Robust Automatic Speech Recognition in the 21st Century – Richard M. Stern (Carnegie Mellon University)
Baltimore, MD 21218
Over the past decade, speech recognition technology has become increasingly commonplace in consumer, enterprise, and government applications. As higher expectations and greater demands are being placed on speech recognition as the technology matures, robustness in recognition is becoming increasingly important. This talk will review and discuss several classical and contemporary approaches that render the performance of automatic speech recognition systems and related technology robust to changes and degradations in the acoustical environment within which they operate. While distortions produced by quasi-stationary additive noise and quasi-stationary linear filtering can be largely ameliorated by “classical” techniques such as cepstral high-pass filtering as well as by techniques that develop statistical models of the distortion (such as vector Taylor series expansion), these types of approaches fail to provide much useful improvement when speech is degraded by transient or non-stationary noise such as background music or speech, or in environments that include nonlinear distortion. We describe and compare the effectiveness in difficult acoustical environments of techniques based on missing-feature compensation, combination of complementary streams of information, multiple microphones, physiologically-motivated auditory processing, and specialized techniques directed at compensation for nonlinearities, with a focus on how these techniques are applied to the practical problems facing us today.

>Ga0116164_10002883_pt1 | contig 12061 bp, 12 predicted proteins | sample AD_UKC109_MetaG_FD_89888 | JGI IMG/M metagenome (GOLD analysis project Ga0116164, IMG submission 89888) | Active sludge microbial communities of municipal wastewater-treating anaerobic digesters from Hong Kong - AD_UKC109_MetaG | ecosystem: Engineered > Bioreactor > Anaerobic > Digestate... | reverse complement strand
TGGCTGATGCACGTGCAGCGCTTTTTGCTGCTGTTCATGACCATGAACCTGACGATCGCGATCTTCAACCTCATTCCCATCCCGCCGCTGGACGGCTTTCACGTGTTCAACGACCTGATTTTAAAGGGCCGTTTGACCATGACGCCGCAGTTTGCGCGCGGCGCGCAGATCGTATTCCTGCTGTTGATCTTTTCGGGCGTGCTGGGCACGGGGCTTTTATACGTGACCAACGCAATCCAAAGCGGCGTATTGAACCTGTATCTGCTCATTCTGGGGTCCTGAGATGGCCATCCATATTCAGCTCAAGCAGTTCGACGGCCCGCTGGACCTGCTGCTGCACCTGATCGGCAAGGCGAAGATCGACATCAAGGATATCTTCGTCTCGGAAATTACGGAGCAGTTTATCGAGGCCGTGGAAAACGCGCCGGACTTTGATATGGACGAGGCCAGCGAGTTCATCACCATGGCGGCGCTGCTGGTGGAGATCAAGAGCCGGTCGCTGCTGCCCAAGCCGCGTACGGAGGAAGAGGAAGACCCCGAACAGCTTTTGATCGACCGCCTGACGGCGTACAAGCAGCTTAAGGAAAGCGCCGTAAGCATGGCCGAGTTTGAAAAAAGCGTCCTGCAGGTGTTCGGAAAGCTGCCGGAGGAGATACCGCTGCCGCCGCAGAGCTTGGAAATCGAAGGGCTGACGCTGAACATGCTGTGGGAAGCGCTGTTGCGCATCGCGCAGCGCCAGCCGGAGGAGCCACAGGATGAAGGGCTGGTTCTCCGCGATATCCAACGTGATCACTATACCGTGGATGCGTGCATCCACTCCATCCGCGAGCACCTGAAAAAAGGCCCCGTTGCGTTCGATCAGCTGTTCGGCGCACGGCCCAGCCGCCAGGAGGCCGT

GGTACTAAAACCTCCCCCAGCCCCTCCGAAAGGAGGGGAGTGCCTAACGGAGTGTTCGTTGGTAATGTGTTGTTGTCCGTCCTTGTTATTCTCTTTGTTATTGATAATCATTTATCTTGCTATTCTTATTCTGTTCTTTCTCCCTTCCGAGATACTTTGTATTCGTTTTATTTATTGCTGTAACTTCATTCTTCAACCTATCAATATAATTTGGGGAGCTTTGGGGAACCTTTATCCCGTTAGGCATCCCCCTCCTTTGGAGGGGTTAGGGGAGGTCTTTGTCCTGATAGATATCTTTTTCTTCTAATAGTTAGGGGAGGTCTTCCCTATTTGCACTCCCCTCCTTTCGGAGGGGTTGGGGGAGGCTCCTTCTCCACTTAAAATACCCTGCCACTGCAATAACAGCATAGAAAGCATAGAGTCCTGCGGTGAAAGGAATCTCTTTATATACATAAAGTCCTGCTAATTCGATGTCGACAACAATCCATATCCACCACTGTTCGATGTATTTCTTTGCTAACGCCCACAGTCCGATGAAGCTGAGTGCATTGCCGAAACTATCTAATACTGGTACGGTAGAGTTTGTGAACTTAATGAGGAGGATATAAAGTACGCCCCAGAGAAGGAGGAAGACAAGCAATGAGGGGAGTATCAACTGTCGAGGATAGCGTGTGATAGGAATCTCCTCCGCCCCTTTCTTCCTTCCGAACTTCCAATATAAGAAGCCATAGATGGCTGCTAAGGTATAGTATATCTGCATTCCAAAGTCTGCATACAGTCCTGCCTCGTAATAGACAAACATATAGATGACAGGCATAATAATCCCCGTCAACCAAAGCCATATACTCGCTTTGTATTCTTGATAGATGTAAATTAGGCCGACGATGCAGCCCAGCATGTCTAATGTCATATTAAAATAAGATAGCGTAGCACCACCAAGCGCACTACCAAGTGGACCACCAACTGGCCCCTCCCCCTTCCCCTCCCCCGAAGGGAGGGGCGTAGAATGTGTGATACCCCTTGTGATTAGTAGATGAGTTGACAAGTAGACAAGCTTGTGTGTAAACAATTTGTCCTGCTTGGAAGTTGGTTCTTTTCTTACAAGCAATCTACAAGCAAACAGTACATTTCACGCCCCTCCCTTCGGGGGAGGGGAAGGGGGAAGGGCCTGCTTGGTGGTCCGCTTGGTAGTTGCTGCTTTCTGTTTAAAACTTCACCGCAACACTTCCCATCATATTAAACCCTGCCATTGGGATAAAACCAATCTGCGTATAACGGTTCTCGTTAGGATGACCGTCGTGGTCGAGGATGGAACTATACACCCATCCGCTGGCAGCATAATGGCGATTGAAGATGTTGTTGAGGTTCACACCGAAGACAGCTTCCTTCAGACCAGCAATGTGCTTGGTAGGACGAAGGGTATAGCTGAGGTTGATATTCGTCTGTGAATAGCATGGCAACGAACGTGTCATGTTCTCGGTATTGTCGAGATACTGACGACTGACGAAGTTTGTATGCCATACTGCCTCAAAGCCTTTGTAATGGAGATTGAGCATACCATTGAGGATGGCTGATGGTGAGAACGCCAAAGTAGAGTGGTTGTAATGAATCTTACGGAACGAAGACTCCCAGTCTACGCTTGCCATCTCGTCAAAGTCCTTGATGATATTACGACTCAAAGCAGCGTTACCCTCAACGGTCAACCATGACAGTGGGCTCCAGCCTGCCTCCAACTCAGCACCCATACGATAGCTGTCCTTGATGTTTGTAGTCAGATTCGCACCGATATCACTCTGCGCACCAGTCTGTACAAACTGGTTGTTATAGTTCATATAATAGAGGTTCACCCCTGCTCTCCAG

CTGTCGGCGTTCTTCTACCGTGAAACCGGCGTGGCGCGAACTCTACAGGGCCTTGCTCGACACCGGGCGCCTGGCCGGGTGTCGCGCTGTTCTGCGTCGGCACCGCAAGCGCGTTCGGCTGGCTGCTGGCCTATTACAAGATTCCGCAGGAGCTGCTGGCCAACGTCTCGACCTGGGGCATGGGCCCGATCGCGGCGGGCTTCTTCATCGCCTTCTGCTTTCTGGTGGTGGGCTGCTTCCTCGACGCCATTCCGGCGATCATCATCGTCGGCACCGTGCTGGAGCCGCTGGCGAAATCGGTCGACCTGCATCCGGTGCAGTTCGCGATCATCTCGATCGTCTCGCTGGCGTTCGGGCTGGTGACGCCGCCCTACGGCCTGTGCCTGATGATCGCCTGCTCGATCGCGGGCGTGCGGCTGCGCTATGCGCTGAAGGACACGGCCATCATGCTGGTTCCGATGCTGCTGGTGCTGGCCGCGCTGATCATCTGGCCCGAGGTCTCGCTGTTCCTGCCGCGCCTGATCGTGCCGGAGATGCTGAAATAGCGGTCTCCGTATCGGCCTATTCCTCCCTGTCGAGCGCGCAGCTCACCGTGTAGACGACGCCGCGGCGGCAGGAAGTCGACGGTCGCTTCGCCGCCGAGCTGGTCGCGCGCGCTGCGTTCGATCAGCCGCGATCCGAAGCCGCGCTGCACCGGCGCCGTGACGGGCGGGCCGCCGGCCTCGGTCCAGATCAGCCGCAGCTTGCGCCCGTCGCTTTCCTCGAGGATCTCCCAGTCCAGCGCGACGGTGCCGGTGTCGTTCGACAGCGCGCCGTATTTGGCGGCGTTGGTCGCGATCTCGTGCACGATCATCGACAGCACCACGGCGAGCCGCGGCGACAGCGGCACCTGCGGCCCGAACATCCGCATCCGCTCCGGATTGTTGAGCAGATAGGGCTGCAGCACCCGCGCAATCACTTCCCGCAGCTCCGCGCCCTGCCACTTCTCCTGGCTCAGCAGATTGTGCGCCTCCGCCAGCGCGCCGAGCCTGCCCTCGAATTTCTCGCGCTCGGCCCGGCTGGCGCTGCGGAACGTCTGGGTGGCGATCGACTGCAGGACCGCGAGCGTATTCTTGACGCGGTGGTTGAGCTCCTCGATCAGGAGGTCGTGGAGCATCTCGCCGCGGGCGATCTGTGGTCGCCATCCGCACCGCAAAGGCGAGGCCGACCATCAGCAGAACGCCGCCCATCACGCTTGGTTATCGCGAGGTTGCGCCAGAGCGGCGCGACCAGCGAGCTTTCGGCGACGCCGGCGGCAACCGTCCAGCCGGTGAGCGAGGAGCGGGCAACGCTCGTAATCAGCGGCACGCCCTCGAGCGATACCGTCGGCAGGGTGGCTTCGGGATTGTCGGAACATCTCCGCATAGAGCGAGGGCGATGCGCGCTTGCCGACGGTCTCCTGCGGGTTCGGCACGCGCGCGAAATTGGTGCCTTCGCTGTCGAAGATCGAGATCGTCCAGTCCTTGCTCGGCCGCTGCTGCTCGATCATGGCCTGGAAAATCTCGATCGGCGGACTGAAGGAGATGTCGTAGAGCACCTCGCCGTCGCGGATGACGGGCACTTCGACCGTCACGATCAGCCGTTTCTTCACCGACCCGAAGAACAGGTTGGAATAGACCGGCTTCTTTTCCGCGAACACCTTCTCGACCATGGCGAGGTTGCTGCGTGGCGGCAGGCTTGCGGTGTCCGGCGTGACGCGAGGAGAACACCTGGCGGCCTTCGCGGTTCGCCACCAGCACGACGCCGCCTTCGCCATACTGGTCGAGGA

Richard M. Stern received the S.B. degree from the Massachusetts Institute of Technology in 1970, the M.S. from the University of California, Berkeley, in 1972, and the Ph.D. from MIT in 1977, all in electrical engineering. He has been on the faculty of Carnegie Mellon University since 1977, where he is currently a Professor in the Department of Electrical and Computer Engineering, the Department of Computer Science, and the Language Technologies Institute, and a Lecturer in the School of Music. Much of Dr. Stern’s current research is in spoken language systems, where he is particularly concerned with the development of techniques with which automatic speech recognition can be made more robust with respect to changes in environment and acoustical ambience. In addition to his work in speech recognition, Dr. Stern has worked extensively in psychoacoustics, where he is best known for theoretical work in binaural perception. Dr. Stern is a Fellow of the IEEE, the Acoustical Society of America, and the International Speech Communication Association (ISCA). He was the ISCA 2008-2009 Distinguished Lecturer, a recipient of the Allen Newell Award for Research Excellence in 1992, and he served as the General Chair of Interspeech 2006. He is also a member of the Audio Engineering Society.